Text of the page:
After the grisly murder of the curator of the famous Louvre museum, the French Chief of Police calls upon the renowned symbologist Robert Langdon to aid the police in their investigation. This is because the strange nature of the murder and the odd position of the murdered body seem to suggest darkly mysterious intentions behind the murder. Langdon and police cryptographer Sophie Neveau, also the granddaughter of the victim, must unravel a series of clues left by Sauniere himself and determine the identity as well as motive of his murderers. Langdon and Neveau must race across Europe in a search for the next of Sauniere's cryptic clues that lead to a secret that can shake the foundations of the modern world. They are not alone in their search however, Sauniere's killers are after it too and they are prepared to use any means to get it...
Who was Jesus Christ? Was he a god? Or was he a man? This book offers one school of thought on this subject: the author shows the protagonists engaged in a search for proof that he was indeed a man like any other. The members of the christian organization Opus Dei have been depicted as the antagonists. However it should be clarified that the nature of events illustrated in the book are fictional in nature. Most church authorities have dismissed the depiction of the church in the book as an overuse of artistic license.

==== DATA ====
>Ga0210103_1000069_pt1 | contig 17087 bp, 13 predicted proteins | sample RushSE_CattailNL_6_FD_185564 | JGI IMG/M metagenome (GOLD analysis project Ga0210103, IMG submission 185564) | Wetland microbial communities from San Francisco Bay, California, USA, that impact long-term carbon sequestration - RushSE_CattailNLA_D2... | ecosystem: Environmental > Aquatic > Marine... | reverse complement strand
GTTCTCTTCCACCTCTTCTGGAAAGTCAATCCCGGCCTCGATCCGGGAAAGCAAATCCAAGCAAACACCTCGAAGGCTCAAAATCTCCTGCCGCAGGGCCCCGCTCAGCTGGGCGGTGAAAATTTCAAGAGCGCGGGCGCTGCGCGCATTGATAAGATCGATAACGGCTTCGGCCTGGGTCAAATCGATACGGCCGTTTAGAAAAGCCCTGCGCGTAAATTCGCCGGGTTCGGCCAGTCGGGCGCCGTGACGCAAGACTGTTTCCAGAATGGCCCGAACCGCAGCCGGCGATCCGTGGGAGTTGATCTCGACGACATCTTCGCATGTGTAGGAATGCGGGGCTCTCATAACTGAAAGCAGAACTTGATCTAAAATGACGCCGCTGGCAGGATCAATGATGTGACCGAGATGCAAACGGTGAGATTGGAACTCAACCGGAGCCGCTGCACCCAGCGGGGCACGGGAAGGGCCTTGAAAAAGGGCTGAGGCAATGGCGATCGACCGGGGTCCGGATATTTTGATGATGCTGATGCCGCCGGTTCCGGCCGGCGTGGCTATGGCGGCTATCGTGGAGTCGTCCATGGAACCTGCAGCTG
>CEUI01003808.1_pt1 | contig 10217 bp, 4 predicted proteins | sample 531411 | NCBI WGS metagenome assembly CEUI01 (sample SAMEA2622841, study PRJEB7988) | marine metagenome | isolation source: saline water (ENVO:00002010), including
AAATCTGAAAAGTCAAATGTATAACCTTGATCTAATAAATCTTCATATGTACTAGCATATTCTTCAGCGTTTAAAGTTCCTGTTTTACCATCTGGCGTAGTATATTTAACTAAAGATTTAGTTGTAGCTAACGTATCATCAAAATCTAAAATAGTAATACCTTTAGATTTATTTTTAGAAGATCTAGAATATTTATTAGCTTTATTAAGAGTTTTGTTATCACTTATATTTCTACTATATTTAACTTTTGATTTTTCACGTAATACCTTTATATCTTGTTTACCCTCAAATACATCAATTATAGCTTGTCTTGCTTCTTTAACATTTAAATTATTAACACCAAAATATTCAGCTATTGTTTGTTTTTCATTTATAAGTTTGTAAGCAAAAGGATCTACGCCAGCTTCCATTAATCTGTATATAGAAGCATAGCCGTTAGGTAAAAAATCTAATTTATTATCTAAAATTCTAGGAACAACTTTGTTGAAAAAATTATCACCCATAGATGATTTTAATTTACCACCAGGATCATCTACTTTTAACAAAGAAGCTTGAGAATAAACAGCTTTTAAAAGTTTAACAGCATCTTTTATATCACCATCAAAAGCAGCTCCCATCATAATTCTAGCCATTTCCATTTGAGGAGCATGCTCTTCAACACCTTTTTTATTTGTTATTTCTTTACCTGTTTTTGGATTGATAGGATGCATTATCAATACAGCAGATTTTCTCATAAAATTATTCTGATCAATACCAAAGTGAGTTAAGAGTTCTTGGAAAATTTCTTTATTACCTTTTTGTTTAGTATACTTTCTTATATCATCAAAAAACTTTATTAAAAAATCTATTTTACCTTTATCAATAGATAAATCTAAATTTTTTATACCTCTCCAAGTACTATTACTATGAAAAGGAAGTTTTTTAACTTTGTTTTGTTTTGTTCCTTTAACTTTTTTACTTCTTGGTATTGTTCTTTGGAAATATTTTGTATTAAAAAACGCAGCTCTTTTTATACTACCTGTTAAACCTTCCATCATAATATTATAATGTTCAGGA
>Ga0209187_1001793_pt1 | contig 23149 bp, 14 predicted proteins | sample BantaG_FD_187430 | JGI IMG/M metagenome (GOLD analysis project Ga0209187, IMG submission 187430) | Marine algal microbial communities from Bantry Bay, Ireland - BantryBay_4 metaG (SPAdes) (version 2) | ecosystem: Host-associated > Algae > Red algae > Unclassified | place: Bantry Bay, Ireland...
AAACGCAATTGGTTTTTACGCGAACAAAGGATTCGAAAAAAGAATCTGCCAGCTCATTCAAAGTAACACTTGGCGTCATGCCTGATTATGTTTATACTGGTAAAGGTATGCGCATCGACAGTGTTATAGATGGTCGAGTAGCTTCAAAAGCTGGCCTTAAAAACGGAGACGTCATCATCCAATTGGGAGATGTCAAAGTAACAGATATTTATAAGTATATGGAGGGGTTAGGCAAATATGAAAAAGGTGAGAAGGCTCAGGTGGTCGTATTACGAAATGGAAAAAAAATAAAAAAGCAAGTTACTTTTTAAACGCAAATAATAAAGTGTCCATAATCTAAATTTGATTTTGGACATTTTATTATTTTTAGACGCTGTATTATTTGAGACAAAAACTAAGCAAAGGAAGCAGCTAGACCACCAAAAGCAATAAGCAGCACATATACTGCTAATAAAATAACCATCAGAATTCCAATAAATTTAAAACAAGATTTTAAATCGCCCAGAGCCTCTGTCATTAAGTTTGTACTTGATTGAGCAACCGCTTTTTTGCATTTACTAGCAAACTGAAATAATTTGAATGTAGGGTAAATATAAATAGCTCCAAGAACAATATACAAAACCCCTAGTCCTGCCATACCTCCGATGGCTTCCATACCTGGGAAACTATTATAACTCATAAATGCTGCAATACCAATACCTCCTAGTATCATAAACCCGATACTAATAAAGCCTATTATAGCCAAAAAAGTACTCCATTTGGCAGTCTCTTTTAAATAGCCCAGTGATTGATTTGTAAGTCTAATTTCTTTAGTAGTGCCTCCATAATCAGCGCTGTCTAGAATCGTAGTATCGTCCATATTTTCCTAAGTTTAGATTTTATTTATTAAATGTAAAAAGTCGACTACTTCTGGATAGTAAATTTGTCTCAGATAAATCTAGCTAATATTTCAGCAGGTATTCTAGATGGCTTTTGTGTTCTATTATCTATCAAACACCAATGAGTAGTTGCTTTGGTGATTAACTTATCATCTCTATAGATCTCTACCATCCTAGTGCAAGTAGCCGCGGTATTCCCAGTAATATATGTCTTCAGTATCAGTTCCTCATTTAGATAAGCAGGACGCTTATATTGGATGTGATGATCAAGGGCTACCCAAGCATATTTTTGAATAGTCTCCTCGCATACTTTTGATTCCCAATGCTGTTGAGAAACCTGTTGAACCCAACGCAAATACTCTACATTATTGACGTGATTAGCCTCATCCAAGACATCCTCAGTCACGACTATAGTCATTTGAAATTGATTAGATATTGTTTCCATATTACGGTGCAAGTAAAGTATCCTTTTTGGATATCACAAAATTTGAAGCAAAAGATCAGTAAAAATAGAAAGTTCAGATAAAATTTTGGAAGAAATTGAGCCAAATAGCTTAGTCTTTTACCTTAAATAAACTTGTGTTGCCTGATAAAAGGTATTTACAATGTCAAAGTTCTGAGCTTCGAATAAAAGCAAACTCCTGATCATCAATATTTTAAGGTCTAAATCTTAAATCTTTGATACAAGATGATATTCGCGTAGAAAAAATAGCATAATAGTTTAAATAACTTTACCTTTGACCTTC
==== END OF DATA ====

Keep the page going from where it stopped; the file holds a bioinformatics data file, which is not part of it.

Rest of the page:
The book is written in the third person. The plot is fast-paced without being too hurried and is well threaded throughout. The characters are reasonably well sketched and the author chooses to not reveal the identities of the main antagonist until the end. This is very effective in maintaining an aura of suspense and significantly contributes to the gripping nature of the plot. The author has used simple, contemporary English throughout and this fact, alongside the gripping pace makes it a very entertaining read especially for readers who are getting introduced to Brown's work with this novel.
This was the first book that I read by the author and it is my most preferred among his works. Extremely entertaining besides being highly informative, this book is excellent for a bit of an escapist holiday. However, readers who are familiar with Brown's typical plot and character construction may find a repetition of the same slightly wearing.
Book Reviewed By Sayan Mukherjee
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